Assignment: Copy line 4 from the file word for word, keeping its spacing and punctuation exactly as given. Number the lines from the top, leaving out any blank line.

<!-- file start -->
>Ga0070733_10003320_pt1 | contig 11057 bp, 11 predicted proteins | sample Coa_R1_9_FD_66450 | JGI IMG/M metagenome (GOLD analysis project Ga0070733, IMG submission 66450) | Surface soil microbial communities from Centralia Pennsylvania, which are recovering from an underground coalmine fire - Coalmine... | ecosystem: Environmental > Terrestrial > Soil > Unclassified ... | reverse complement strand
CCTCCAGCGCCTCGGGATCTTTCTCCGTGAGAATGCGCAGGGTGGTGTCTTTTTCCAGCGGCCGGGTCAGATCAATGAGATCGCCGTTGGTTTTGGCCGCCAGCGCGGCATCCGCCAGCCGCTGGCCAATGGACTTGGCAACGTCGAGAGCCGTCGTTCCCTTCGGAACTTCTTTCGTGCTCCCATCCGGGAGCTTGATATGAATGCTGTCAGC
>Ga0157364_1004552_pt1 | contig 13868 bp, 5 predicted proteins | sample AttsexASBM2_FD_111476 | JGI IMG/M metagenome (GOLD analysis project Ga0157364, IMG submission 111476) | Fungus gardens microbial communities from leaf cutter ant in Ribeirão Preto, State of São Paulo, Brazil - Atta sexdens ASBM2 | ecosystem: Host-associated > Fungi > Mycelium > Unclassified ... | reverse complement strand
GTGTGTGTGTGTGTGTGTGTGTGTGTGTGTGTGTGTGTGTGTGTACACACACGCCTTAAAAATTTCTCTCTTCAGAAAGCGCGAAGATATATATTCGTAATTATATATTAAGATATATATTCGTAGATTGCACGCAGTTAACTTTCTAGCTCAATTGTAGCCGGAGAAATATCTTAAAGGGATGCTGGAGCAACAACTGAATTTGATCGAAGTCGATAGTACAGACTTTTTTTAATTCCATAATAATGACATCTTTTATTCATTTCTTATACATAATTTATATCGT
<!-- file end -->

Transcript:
GTGTGTGTGTGTGTGTGTGTGTGTGTGTGTGTGTGTGTGTGTGTACACACACGCCTTAAAAATTTCTCTCTTCAGAAAGCGCGAAGATATATATTCGTAATTATATATTAAGATATATATTCGTAGATTGCACGCAGTTAACTTTCTAGCTCAATTGTAGCCGGAGAAATATCTTAAAGGGATGCTGGAGCAACAACTGAATTTGATCGAAGTCGATAGTACAGACTTTTTTTAATTCCATAATAATGACATCTTTTATTCATTTCTTATACATAATTTATATCGT